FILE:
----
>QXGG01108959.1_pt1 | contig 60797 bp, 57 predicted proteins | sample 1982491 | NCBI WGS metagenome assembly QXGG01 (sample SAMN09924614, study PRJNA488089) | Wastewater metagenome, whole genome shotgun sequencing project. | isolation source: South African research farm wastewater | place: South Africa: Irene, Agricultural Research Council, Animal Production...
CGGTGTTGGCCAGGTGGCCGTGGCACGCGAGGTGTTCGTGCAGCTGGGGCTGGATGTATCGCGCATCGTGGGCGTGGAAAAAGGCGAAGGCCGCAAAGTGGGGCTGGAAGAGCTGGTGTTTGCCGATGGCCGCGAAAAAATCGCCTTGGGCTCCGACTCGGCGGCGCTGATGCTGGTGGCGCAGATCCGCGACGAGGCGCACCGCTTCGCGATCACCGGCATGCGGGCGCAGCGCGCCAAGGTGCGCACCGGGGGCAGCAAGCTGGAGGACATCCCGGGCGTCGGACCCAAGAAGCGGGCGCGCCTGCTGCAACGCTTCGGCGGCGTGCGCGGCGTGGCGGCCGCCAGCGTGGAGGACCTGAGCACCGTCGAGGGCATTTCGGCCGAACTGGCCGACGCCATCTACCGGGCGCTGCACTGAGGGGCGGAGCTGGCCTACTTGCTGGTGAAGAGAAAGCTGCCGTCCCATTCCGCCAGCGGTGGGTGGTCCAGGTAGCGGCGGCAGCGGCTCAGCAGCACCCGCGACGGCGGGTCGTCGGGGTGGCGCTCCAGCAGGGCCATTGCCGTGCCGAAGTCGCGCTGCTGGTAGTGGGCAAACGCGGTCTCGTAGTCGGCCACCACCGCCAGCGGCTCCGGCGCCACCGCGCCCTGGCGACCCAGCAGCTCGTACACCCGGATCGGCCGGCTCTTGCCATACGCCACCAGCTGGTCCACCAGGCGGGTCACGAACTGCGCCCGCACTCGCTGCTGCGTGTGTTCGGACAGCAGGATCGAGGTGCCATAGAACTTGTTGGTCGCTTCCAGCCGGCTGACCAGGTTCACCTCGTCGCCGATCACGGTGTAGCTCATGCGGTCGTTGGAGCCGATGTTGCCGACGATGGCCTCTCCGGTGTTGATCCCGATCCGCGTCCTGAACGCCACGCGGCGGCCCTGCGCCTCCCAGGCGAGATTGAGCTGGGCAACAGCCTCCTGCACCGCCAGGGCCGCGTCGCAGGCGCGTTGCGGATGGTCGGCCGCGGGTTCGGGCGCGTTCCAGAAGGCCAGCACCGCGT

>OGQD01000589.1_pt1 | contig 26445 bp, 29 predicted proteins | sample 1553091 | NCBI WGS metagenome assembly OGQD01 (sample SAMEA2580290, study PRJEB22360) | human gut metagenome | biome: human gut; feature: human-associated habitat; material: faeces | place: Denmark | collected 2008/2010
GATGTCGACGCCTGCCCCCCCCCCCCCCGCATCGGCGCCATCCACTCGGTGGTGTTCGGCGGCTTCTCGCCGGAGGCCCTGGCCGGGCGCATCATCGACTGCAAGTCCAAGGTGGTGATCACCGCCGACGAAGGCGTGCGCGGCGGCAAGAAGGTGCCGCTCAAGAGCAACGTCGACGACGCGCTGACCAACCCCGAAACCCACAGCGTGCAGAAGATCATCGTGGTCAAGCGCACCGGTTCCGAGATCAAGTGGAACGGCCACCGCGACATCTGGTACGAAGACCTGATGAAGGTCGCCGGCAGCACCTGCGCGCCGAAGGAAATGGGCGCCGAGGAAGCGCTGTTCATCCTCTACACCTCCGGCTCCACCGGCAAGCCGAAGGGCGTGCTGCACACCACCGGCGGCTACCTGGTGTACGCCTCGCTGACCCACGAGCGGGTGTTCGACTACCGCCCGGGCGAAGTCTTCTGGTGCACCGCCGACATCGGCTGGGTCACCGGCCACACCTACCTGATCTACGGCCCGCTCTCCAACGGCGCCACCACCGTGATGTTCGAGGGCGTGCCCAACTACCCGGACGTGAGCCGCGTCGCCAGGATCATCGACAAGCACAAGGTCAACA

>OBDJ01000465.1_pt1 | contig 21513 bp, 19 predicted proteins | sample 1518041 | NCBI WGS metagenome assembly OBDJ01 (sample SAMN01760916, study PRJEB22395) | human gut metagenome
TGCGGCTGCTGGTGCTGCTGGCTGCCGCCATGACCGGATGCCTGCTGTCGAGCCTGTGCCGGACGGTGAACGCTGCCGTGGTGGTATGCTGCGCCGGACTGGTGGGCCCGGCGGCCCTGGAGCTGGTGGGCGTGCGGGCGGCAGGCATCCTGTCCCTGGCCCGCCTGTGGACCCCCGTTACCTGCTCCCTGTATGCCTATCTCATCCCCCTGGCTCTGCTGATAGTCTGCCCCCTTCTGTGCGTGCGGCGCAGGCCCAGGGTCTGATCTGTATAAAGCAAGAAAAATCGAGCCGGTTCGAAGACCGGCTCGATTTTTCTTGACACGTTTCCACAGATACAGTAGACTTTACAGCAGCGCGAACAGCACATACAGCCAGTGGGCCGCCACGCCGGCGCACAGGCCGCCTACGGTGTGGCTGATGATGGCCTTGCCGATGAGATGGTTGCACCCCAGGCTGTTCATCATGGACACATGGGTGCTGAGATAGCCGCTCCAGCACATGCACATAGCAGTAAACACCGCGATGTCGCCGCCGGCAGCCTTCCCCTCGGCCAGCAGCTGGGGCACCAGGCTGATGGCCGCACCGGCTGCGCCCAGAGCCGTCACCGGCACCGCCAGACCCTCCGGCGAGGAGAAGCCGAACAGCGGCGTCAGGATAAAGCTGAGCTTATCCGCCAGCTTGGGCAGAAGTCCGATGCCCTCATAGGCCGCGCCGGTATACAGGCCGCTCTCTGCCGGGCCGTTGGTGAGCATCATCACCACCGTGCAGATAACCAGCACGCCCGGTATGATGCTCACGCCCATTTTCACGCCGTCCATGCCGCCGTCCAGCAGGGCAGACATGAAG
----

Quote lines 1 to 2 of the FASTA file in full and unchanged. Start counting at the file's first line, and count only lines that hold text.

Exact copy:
>QXGG01108959.1_pt1 | contig 60797 bp, 57 predicted proteins | sample 1982491 | NCBI WGS metagenome assembly QXGG01 (sample SAMN09924614, study PRJNA488089) | Wastewater metagenome, whole genome shotgun sequencing project. | isolation source: South African research farm wastewater | place: South Africa: Irene, Agricultural Research Council, Animal Production...
CGGTGTTGGCCAGGTGGCCGTGGCACGCGAGGTGTTCGTGCAGCTGGGGCTGGATGTATCGCGCATCGTGGGCGTGGAAAAAGGCGAAGGCCGCAAAGTGGGGCTGGAAGAGCTGGTGTTTGCCGATGGCCGCGAAAAAATCGCCTTGGGCTCCGACTCGGCGGCGCTGATGCTGGTGGCGCAGATCCGCGACGAGGCGCACCGCTTCGCGATCACCGGCATGCGGGCGCAGCGCGCCAAGGTGCGCACCGGGGGCAGCAAGCTGGAGGACATCCCGGGCGTCGGACCCAAGAAGCGGGCGCGCCTGCTGCAACGCTTCGGCGGCGTGCGCGGCGTGGCGGCCGCCAGCGTGGAGGACCTGAGCACCGTCGAGGGCATTTCGGCCGAACTGGCCGACGCCATCTACCGGGCGCTGCACTGAGGGGCGGAGCTGGCCTACTTGCTGGTGAAGAGAAAGCTGCCGTCCCATTCCGCCAGCGGTGGGTGGTCCAGGTAGCGGCGGCAGCGGCTCAGCAGCACCCGCGACGGCGGGTCGTCGGGGTGGCGCTCCAGCAGGGCCATTGCCGTGCCGAAGTCGCGCTGCTGGTAGTGGGCAAACGCGGTCTCGTAGTCGGCCACCACCGCCAGCGGCTCCGGCGCCACCGCGCCCTGGCGACCCAGCAGCTCGTACACCCGGATCGGCCGGCTCTTGCCATACGCCACCAGCTGGTCCACCAGGCGGGTCACGAACTGCGCCCGCACTCGCTGCTGCGTGTGTTCGGACAGCAGGATCGAGGTGCCATAGAACTTGTTGGTCGCTTCCAGCCGGCTGACCAGGTTCACCTCGTCGCCGATCACGGTGTAGCTCATGCGGTCGTTGGAGCCGATGTTGCCGACGATGGCCTCTCCGGTGTTGATCCCGATCCGCGTCCTGAACGCCACGCGGCGGCCCTGCGCCTCCCAGGCGAGATTGAGCTGGGCAACAGCCTCCTGCACCGCCAGGGCCGCGTCGCAGGCGCGTTGCGGATGGTCGGCCGCGGGTTCGGGCGCGTTCCAGAAGGCCAGCACCGCGT